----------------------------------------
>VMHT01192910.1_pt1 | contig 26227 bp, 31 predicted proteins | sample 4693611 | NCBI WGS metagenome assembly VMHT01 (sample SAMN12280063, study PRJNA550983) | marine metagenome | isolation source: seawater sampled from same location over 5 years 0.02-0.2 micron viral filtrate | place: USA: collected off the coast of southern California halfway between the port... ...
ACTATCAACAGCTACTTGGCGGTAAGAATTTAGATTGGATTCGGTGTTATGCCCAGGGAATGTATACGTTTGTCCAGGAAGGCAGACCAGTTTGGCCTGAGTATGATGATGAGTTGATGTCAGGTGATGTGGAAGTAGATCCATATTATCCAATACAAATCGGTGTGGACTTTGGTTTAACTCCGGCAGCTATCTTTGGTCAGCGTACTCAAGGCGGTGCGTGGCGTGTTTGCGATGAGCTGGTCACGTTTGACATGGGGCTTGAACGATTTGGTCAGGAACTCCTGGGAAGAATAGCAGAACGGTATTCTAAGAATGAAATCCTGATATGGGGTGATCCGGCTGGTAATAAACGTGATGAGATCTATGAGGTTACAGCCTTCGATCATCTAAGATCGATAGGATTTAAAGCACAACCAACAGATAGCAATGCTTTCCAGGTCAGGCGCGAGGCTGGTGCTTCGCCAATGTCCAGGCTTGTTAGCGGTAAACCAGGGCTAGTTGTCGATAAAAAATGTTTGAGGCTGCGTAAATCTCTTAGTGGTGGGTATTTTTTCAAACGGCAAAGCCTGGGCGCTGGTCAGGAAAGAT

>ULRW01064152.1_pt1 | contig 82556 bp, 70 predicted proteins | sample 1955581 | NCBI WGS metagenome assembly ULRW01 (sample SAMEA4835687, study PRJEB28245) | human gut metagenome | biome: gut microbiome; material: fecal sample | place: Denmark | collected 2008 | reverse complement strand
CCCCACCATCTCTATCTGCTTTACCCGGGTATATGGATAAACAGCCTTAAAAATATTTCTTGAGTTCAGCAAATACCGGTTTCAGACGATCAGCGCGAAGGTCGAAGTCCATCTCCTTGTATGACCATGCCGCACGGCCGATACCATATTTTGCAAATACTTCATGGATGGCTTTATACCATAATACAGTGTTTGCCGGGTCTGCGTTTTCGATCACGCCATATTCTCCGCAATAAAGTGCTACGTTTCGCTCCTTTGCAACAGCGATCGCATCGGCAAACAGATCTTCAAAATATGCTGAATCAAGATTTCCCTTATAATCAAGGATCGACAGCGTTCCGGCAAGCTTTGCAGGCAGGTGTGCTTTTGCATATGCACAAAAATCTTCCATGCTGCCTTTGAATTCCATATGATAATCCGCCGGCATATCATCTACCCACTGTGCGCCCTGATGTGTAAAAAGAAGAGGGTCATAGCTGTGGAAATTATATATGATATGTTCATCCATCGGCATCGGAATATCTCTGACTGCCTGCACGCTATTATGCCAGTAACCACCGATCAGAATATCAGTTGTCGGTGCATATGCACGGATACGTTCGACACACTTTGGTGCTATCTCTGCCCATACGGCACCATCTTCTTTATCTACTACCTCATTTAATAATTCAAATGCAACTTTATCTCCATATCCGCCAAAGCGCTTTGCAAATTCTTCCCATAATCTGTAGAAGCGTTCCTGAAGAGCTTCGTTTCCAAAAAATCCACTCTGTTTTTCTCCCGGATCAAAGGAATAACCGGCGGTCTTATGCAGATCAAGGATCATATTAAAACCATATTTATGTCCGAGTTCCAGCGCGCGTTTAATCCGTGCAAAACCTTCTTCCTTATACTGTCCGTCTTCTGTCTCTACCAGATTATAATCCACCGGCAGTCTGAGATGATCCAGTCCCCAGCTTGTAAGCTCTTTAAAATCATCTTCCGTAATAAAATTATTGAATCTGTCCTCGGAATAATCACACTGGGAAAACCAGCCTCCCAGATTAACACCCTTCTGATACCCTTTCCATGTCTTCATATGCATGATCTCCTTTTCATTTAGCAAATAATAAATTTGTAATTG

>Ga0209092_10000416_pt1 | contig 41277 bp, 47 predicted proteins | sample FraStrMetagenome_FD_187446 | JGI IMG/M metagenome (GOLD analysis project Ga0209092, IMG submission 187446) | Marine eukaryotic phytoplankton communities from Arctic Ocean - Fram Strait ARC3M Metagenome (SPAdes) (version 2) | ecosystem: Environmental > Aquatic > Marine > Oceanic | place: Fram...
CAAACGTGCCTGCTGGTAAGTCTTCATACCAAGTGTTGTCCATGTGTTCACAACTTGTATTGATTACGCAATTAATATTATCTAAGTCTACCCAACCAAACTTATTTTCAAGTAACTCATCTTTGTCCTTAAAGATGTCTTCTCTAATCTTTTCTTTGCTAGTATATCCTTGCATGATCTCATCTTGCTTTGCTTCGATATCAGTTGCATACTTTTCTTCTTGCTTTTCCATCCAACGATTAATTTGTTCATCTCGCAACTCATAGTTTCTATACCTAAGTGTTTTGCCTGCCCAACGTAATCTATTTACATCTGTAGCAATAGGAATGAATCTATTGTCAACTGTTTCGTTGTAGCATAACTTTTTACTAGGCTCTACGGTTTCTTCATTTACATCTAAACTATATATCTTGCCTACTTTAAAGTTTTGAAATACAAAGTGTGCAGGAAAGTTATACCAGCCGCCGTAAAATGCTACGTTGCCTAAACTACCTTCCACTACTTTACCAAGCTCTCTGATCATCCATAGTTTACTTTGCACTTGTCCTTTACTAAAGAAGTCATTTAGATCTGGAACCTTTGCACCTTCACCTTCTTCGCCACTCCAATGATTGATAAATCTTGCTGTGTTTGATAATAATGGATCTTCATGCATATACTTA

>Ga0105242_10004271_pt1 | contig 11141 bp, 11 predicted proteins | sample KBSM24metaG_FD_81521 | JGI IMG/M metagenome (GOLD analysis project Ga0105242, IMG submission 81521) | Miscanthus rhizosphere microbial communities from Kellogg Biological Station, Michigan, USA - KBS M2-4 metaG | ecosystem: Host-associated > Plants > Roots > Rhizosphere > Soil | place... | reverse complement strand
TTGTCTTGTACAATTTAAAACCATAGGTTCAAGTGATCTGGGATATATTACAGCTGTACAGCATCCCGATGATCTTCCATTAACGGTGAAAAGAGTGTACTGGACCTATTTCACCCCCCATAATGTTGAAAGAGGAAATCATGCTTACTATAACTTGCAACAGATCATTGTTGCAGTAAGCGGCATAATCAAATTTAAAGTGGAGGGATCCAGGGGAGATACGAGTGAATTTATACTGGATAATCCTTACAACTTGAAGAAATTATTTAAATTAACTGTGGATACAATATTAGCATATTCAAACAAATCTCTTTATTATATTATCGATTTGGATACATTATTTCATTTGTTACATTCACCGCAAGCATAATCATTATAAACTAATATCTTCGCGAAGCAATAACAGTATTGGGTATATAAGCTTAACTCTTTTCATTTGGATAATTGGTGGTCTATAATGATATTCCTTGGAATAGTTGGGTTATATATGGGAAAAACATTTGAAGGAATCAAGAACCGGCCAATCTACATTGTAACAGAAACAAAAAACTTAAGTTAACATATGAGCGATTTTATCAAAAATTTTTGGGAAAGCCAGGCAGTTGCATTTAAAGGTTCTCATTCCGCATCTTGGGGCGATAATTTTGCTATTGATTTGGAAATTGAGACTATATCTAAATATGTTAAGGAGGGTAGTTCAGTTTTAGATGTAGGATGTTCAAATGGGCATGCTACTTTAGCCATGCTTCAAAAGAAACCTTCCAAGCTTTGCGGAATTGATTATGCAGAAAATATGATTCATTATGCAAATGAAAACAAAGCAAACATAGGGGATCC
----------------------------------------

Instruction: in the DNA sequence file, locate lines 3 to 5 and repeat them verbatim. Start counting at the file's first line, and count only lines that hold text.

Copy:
>ULRW01064152.1_pt1 | contig 82556 bp, 70 predicted proteins | sample 1955581 | NCBI WGS metagenome assembly ULRW01 (sample SAMEA4835687, study PRJEB28245) | human gut metagenome | biome: gut microbiome; material: fecal sample | place: Denmark | collected 2008 | reverse complement strand
CCCCACCATCTCTATCTGCTTTACCCGGGTATATGGATAAACAGCCTTAAAAATATTTCTTGAGTTCAGCAAATACCGGTTTCAGACGATCAGCGCGAAGGTCGAAGTCCATCTCCTTGTATGACCATGCCGCACGGCCGATACCATATTTTGCAAATACTTCATGGATGGCTTTATACCATAATACAGTGTTTGCCGGGTCTGCGTTTTCGATCACGCCATATTCTCCGCAATAAAGTGCTACGTTTCGCTCCTTTGCAACAGCGATCGCATCGGCAAACAGATCTTCAAAATATGCTGAATCAAGATTTCCCTTATAATCAAGGATCGACAGCGTTCCGGCAAGCTTTGCAGGCAGGTGTGCTTTTGCATATGCACAAAAATCTTCCATGCTGCCTTTGAATTCCATATGATAATCCGCCGGCATATCATCTACCCACTGTGCGCCCTGATGTGTAAAAAGAAGAGGGTCATAGCTGTGGAAATTATATATGATATGTTCATCCATCGGCATCGGAATATCTCTGACTGCCTGCACGCTATTATGCCAGTAACCACCGATCAGAATATCAGTTGTCGGTGCATATGCACGGATACGTTCGACACACTTTGGTGCTATCTCTGCCCATACGGCACCATCTTCTTTATCTACTACCTCATTTAATAATTCAAATGCAACTTTATCTCCATATCCGCCAAAGCGCTTTGCAAATTCTTCCCATAATCTGTAGAAGCGTTCCTGAAGAGCTTCGTTTCCAAAAAATCCACTCTGTTTTTCTCCCGGATCAAAGGAATAACCGGCGGTCTTATGCAGATCAAGGATCATATTAAAACCATATTTATGTCCGAGTTCCAGCGCGCGTTTAATCCGTGCAAAACCTTCTTCCTTATACTGTCCGTCTTCTGTCTCTACCAGATTATAATCCACCGGCAGTCTGAGATGATCCAGTCCCCAGCTTGTAAGCTCTTTAAAATCATCTTCCGTAATAAAATTATTGAATCTGTCCTCGGAATAATCACACTGGGAAAACCAGCCTCCCAGATTAACACCCTTCTGATACCCTTTCCATGTCTTCATATGCATGATCTCCTTTTCATTTAGCAAATAATAAATTTGTAATTG

>Ga0209092_10000416_pt1 | contig 41277 bp, 47 predicted proteins | sample FraStrMetagenome_FD_187446 | JGI IMG/M metagenome (GOLD analysis project Ga0209092, IMG submission 187446) | Marine eukaryotic phytoplankton communities from Arctic Ocean - Fram Strait ARC3M Metagenome (SPAdes) (version 2) | ecosystem: Environmental > Aquatic > Marine > Oceanic | place: Fram...